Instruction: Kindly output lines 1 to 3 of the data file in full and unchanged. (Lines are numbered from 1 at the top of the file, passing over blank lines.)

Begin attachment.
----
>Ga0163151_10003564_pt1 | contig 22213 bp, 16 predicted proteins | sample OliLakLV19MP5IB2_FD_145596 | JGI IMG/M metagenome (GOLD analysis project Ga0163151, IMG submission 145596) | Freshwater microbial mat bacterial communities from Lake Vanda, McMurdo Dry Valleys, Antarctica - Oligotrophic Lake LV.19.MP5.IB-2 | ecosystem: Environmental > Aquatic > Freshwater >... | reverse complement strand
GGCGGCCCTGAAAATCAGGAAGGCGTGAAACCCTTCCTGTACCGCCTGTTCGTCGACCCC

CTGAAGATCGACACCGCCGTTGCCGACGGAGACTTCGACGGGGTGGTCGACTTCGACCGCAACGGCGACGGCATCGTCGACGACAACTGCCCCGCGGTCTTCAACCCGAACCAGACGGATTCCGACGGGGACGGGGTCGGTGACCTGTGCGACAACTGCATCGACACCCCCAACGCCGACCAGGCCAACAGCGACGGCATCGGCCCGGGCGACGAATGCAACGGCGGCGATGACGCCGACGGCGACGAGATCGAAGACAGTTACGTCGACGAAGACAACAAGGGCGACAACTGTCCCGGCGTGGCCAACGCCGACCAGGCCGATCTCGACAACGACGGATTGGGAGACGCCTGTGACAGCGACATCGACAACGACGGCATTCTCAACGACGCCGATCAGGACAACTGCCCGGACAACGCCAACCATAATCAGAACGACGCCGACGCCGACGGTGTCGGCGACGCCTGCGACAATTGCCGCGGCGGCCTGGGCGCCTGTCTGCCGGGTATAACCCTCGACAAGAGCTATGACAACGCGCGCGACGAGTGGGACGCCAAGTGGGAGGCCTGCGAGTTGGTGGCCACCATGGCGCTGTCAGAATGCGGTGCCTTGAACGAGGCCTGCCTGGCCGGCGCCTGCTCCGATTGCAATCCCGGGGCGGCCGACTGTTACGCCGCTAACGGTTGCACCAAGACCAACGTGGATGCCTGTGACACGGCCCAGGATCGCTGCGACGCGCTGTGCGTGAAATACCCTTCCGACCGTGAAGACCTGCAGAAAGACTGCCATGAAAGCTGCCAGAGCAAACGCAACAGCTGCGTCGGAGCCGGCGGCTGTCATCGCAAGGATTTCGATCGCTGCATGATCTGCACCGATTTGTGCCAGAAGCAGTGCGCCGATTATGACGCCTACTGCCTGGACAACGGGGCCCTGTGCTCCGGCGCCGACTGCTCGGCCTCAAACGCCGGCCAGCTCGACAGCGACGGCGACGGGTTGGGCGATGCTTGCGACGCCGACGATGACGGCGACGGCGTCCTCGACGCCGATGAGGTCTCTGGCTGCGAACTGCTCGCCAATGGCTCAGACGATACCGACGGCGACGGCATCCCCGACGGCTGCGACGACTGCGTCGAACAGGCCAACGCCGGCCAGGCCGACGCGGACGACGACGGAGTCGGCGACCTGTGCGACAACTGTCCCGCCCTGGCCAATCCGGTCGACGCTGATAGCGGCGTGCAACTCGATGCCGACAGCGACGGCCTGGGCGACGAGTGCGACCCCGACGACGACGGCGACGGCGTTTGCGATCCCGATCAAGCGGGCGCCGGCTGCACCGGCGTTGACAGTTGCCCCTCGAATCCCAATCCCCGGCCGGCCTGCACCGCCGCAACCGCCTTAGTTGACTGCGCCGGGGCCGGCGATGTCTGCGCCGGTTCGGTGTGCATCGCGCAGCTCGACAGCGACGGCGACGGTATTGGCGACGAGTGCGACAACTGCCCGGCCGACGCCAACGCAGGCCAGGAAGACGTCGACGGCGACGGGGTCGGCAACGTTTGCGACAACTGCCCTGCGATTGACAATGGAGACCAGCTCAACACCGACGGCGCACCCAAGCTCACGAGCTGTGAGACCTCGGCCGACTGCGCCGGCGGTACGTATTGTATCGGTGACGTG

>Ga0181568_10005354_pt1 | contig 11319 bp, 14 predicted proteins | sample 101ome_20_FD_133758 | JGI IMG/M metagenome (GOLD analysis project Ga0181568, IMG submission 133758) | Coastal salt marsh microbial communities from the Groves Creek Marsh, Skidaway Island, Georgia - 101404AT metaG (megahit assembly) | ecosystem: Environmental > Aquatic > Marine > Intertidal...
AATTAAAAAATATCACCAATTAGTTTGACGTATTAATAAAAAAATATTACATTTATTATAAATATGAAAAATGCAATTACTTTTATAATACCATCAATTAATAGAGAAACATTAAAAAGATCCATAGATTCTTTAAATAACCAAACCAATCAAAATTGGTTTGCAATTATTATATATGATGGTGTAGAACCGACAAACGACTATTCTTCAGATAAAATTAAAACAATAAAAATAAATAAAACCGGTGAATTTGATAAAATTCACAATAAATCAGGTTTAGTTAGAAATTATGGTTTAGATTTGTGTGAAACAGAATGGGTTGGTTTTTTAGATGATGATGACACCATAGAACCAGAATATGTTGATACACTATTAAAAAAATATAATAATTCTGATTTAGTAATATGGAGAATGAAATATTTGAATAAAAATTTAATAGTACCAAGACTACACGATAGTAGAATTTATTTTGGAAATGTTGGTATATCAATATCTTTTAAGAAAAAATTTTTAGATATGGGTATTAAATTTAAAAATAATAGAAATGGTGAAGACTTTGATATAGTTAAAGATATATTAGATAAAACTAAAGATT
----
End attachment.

>Ga0163151_10003564_pt1 | contig 22213 bp, 16 predicted proteins | sample OliLakLV19MP5IB2_FD_145596 | JGI IMG/M metagenome (GOLD analysis project Ga0163151, IMG submission 145596) | Freshwater microbial mat bacterial communities from Lake Vanda, McMurdo Dry Valleys, Antarctica - Oligotrophic Lake LV.19.MP5.IB-2 | ecosystem: Environmental > Aquatic > Freshwater >... | reverse complement strand
GGCGGCCCTGAAAATCAGGAAGGCGTGAAACCCTTCCTGTACCGCCTGTTCGTCGACCCC

CTGAAGATCGACACCGCCGTTGCCGACGGAGACTTCGACGGGGTGGTCGACTTCGACCGCAACGGCGACGGCATCGTCGACGACAACTGCCCCGCGGTCTTCAACCCGAACCAGACGGATTCCGACGGGGACGGGGTCGGTGACCTGTGCGACAACTGCATCGACACCCCCAACGCCGACCAGGCCAACAGCGACGGCATCGGCCCGGGCGACGAATGCAACGGCGGCGATGACGCCGACGGCGACGAGATCGAAGACAGTTACGTCGACGAAGACAACAAGGGCGACAACTGTCCCGGCGTGGCCAACGCCGACCAGGCCGATCTCGACAACGACGGATTGGGAGACGCCTGTGACAGCGACATCGACAACGACGGCATTCTCAACGACGCCGATCAGGACAACTGCCCGGACAACGCCAACCATAATCAGAACGACGCCGACGCCGACGGTGTCGGCGACGCCTGCGACAATTGCCGCGGCGGCCTGGGCGCCTGTCTGCCGGGTATAACCCTCGACAAGAGCTATGACAACGCGCGCGACGAGTGGGACGCCAAGTGGGAGGCCTGCGAGTTGGTGGCCACCATGGCGCTGTCAGAATGCGGTGCCTTGAACGAGGCCTGCCTGGCCGGCGCCTGCTCCGATTGCAATCCCGGGGCGGCCGACTGTTACGCCGCTAACGGTTGCACCAAGACCAACGTGGATGCCTGTGACACGGCCCAGGATCGCTGCGACGCGCTGTGCGTGAAATACCCTTCCGACCGTGAAGACCTGCAGAAAGACTGCCATGAAAGCTGCCAGAGCAAACGCAACAGCTGCGTCGGAGCCGGCGGCTGTCATCGCAAGGATTTCGATCGCTGCATGATCTGCACCGATTTGTGCCAGAAGCAGTGCGCCGATTATGACGCCTACTGCCTGGACAACGGGGCCCTGTGCTCCGGCGCCGACTGCTCGGCCTCAAACGCCGGCCAGCTCGACAGCGACGGCGACGGGTTGGGCGATGCTTGCGACGCCGACGATGACGGCGACGGCGTCCTCGACGCCGATGAGGTCTCTGGCTGCGAACTGCTCGCCAATGGCTCAGACGATACCGACGGCGACGGCATCCCCGACGGCTGCGACGACTGCGTCGAACAGGCCAACGCCGGCCAGGCCGACGCGGACGACGACGGAGTCGGCGACCTGTGCGACAACTGTCCCGCCCTGGCCAATCCGGTCGACGCTGATAGCGGCGTGCAACTCGATGCCGACAGCGACGGCCTGGGCGACGAGTGCGACCCCGACGACGACGGCGACGGCGTTTGCGATCCCGATCAAGCGGGCGCCGGCTGCACCGGCGTTGACAGTTGCCCCTCGAATCCCAATCCCCGGCCGGCCTGCACCGCCGCAACCGCCTTAGTTGACTGCGCCGGGGCCGGCGATGTCTGCGCCGGTTCGGTGTGCATCGCGCAGCTCGACAGCGACGGCGACGGTATTGGCGACGAGTGCGACAACTGCCCGGCCGACGCCAACGCAGGCCAGGAAGACGTCGACGGCGACGGGGTCGGCAACGTTTGCGACAACTGCCCTGCGATTGACAATGGAGACCAGCTCAACACCGACGGCGCACCCAAGCTCACGAGCTGTGAGACCTCGGCCGACTGCGCCGGCGGTACGTATTGTATCGGTGACGTG